A new approach to commercial forestry

September 13, 2013

Agroforestry is an old term used for a variety of agriculture and forestry land use systems. By definition 'agroforestry' means the integration of agriculture and/or farming, in combination with forestry.

by Jan van der Sijde, Agroforestry Manager, Burapha Agroforestry Co Ltd, Vientiane, Laos

Rice planted between rows of eucalyptus.
A cassava crop growing alongside recently planted eucalyptus in Laos, providing food crops for the local community.


Burapha Agroforestry Co Ltd is a commercial forestry company in Laos that is using the agroforestry model in order to use land simultaneously for more than one purpose, benefitting the rural farmers as well as the company.

The company's agroforestry model is based on the concept of wide spacing between tree lines, up to 9.0 metres, which leaves ample space for inter-cropping with rice or other agriculture crops for the farmers.

Eucalyptus trees are planted 1.0 m apart in the tree line, resulting in 1 110 stems per hectare at planting.

Rotation is expected to be around 7-9 years for cellulose production. Where needed, a thinning could be carried out to produce small saw logs for the Burapha furniture factory.

Farmers from local villages are encouraged to plant crops like rice, cassava and ground beans after tree planting and the company will prepare land for agriculture in areas where terrain is suitable for mechanical site preparation.

Food security for farmers is further enhanced through the creation of cash income to farmers doing clearing of land, tree planting, weeding and other work for the company.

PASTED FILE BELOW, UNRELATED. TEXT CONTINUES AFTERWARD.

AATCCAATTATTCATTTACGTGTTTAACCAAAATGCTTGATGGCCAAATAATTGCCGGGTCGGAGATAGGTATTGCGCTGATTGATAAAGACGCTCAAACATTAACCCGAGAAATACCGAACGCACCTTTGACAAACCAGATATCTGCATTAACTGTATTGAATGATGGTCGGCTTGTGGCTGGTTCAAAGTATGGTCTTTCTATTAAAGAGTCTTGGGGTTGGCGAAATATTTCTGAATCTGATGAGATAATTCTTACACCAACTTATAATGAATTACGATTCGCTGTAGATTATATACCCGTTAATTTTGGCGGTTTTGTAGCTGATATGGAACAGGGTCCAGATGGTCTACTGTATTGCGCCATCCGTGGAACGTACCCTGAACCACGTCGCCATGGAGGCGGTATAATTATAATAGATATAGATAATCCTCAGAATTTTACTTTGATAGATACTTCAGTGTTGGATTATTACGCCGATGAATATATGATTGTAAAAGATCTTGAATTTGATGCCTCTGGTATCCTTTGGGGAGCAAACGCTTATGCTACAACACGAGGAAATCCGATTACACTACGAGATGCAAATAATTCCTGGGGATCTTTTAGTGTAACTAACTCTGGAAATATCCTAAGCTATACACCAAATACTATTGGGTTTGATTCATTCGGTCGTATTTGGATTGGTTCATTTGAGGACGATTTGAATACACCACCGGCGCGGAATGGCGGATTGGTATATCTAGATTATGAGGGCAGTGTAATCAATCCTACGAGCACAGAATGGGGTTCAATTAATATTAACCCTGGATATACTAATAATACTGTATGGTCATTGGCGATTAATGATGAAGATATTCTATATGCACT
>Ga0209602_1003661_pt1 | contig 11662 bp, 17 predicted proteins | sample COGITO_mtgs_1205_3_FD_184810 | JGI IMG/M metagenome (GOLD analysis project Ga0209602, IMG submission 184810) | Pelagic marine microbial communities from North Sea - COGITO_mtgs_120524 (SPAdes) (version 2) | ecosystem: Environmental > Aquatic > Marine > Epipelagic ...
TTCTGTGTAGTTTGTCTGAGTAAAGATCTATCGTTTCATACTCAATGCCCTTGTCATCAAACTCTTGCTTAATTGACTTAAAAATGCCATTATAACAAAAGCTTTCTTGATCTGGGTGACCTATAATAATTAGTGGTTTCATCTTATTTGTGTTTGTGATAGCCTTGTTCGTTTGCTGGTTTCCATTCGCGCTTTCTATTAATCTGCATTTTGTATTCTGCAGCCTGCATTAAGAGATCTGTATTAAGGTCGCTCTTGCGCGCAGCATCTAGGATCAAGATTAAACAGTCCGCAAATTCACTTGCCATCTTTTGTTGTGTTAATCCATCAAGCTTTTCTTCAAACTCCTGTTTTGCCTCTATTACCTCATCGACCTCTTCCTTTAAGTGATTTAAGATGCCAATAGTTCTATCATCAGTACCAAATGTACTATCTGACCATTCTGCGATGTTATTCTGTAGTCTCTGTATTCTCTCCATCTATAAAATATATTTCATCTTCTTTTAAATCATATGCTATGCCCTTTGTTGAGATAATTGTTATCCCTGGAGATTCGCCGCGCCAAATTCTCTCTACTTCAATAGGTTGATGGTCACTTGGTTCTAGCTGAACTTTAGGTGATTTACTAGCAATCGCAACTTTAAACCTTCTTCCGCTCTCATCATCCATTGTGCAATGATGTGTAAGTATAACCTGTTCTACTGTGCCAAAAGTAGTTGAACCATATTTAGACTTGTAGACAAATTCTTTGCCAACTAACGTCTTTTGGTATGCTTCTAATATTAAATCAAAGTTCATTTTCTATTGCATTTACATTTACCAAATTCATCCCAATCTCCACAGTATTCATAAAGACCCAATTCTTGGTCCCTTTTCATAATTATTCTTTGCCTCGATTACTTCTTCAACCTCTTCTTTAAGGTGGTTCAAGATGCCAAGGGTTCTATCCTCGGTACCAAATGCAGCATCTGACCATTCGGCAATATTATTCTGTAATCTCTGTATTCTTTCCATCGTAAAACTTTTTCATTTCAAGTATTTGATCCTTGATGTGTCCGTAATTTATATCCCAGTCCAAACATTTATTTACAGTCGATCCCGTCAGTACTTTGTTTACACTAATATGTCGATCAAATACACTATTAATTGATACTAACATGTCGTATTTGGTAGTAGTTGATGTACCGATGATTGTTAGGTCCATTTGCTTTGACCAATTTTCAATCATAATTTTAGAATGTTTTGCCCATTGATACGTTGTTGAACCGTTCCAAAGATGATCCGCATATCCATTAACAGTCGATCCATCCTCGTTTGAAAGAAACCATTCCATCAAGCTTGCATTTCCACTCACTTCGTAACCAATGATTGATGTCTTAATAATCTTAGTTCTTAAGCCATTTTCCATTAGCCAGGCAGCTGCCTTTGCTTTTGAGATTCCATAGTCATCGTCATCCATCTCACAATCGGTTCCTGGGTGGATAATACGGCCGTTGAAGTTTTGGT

As land will be planted up over a number of years, farmers will have the opportunity to plant rice and have cash income over several years. Farmers can grow crops between the tree lines for two years and can then use the land for grazing of cattle until the time of harvesting.

After harvesting of eucalyptus trees, a new cycle of agroforestry starts.

Benefits for the farmers
The socio-economic development of communities in rural areas is a major focus in Laos. By applying the agroforestry model, the farmers benefit from:

  • improved agriculture production;
  • increased cash income;
  • improved grazing for cattle;
  • improved roads;
  • village development;
  • opportunities for skills development; and
  • opportunities for employment.

Benefits for the company
Burapha implemented the agroforestry model due to challenges in land tenure, increasing pressure to mitigate environmental impacts and concerns from farmers, and the need for villages and government institutions to be more accountable and sustainable. The company is now extending its agroforestry plantations in Laos and is confident that this agroforestry model will support the development of a versatile forest industry cluster.

Published in June 2013

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